Purple coloured single crystals of 1 suitable for X-ray analysis were obtained by slow diffusion of Et2O into an acetone solution of 1. Crystallographic data collections were carried out on a Bruker SMART AXS diffractometer equipped with a monochromator in the Mo Kα (λ=0.71073 Å) incident beam. Single crystals of 1 were mounted on a glass fibre tip with epoxy cement. The diffraction data for 1 were collected at 100 K on a Bruker SMART AXS diffractometer equipped with a monochromator in the Mo Kα (λ=0.71073 Å) incident beam. The CCD data were integrated and scaled using the Bruker-SAINT software package, and the structure was solved and refined using SHEXTL V 6.12 (ref. 56). The crystallographic data and selected bond distances and angles for 1 are listed in Supplementary Tables 1 and 2.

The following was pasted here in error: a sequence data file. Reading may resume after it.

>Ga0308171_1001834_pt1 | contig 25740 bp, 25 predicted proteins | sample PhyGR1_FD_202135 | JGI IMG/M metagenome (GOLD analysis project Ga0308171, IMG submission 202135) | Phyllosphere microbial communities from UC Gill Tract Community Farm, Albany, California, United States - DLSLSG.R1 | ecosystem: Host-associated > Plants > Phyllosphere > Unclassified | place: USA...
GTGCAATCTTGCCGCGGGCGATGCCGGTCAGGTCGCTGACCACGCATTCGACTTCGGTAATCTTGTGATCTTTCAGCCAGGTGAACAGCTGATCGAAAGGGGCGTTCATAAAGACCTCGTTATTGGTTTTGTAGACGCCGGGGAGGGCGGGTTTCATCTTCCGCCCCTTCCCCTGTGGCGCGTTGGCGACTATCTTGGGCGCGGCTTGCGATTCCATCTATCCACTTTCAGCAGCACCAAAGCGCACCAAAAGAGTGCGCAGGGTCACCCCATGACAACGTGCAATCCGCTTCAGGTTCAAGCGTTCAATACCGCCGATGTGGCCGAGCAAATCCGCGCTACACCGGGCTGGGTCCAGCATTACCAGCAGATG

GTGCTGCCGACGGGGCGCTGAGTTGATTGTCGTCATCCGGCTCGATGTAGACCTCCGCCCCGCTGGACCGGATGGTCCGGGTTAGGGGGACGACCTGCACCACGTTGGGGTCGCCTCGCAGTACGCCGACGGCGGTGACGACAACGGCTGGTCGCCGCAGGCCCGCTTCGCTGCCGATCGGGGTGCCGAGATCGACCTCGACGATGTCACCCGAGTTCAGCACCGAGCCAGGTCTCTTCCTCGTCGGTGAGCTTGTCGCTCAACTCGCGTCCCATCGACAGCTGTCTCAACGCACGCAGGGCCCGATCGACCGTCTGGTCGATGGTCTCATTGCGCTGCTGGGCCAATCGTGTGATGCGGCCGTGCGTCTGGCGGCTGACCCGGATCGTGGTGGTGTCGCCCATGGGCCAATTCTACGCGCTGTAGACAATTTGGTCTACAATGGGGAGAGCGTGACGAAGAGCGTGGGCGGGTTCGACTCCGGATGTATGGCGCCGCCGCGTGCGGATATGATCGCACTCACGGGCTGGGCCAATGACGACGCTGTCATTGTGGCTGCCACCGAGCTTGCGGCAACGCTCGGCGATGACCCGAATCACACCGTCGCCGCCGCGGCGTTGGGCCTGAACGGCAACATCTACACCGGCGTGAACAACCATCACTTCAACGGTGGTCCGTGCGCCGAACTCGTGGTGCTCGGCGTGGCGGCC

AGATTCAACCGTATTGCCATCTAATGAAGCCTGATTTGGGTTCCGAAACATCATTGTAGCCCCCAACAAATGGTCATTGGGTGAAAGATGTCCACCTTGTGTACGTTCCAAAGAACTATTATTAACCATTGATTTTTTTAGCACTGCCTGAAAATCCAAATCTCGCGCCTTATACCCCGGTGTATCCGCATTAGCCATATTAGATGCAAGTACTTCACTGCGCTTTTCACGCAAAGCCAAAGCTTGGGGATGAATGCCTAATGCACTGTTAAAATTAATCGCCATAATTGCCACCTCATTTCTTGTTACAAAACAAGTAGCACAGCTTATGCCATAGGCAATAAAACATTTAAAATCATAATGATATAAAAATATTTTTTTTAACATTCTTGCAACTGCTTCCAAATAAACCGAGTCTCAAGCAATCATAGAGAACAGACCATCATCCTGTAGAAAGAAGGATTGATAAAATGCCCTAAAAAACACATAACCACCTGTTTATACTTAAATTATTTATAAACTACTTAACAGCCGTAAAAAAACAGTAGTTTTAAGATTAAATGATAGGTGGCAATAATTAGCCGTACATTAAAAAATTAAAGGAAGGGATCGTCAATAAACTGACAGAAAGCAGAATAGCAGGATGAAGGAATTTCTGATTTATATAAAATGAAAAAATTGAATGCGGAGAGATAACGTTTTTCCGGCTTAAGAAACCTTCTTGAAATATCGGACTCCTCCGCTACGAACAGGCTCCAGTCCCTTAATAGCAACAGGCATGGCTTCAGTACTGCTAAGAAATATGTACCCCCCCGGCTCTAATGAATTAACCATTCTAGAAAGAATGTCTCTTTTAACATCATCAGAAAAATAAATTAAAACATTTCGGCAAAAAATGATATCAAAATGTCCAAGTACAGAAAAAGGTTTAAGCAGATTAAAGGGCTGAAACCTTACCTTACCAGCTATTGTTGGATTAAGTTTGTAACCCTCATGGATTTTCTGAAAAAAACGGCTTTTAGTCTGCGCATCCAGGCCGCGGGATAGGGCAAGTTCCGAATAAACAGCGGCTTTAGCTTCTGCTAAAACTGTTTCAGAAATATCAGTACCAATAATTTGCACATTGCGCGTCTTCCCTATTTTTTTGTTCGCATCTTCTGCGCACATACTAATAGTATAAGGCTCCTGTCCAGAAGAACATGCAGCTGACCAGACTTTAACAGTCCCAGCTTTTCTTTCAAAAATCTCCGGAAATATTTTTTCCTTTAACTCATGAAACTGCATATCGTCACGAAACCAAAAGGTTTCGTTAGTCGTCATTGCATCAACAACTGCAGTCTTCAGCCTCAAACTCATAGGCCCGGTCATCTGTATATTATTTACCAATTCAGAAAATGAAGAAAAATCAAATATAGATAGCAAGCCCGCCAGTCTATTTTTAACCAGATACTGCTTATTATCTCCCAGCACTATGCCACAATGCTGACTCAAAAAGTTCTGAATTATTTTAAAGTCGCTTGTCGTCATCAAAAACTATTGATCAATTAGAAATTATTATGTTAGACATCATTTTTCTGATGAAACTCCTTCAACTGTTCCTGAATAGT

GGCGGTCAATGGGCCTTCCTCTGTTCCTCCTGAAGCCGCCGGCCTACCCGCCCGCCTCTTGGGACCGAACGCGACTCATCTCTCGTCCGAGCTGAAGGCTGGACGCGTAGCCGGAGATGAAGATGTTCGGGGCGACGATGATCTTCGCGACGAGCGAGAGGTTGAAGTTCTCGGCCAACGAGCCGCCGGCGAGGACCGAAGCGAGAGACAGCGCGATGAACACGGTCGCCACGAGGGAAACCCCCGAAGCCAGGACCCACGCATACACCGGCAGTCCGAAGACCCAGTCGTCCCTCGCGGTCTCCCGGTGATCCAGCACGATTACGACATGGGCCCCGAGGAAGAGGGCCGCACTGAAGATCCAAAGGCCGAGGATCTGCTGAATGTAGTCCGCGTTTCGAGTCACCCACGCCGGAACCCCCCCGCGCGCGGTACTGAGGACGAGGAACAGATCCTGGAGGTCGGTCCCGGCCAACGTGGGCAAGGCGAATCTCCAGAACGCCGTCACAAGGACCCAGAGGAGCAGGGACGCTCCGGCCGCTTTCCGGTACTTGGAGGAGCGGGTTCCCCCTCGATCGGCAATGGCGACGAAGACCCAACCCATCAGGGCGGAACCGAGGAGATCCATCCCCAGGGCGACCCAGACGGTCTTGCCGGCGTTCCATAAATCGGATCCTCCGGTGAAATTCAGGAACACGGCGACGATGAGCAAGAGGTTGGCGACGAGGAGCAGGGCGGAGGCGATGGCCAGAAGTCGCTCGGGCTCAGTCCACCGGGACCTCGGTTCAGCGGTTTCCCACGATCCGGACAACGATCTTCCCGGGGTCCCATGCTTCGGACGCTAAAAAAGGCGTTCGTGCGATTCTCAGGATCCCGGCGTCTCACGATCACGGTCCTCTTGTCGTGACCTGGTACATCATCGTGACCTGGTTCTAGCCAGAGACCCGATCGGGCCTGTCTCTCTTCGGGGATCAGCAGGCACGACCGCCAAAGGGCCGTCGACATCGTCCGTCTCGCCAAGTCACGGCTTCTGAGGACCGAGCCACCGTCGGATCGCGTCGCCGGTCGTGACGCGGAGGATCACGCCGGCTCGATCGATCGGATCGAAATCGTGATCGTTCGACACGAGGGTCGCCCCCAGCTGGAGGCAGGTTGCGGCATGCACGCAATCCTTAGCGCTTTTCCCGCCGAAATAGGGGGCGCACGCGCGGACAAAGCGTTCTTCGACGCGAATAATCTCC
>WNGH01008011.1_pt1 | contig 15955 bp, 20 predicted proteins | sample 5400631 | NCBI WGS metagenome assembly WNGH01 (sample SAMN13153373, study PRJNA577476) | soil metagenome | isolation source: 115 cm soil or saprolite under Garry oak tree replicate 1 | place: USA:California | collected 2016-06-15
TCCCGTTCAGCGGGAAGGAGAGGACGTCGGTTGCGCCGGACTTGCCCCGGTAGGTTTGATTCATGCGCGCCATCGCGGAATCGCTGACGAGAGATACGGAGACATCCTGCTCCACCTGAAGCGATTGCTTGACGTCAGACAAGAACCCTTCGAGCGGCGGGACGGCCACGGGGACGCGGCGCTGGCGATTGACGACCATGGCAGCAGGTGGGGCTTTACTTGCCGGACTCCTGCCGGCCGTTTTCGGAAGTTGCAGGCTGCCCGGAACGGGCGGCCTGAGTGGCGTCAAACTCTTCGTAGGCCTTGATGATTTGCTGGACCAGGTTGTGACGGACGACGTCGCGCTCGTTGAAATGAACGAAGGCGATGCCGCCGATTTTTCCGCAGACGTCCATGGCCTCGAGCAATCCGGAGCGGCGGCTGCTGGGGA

EXAFS experiments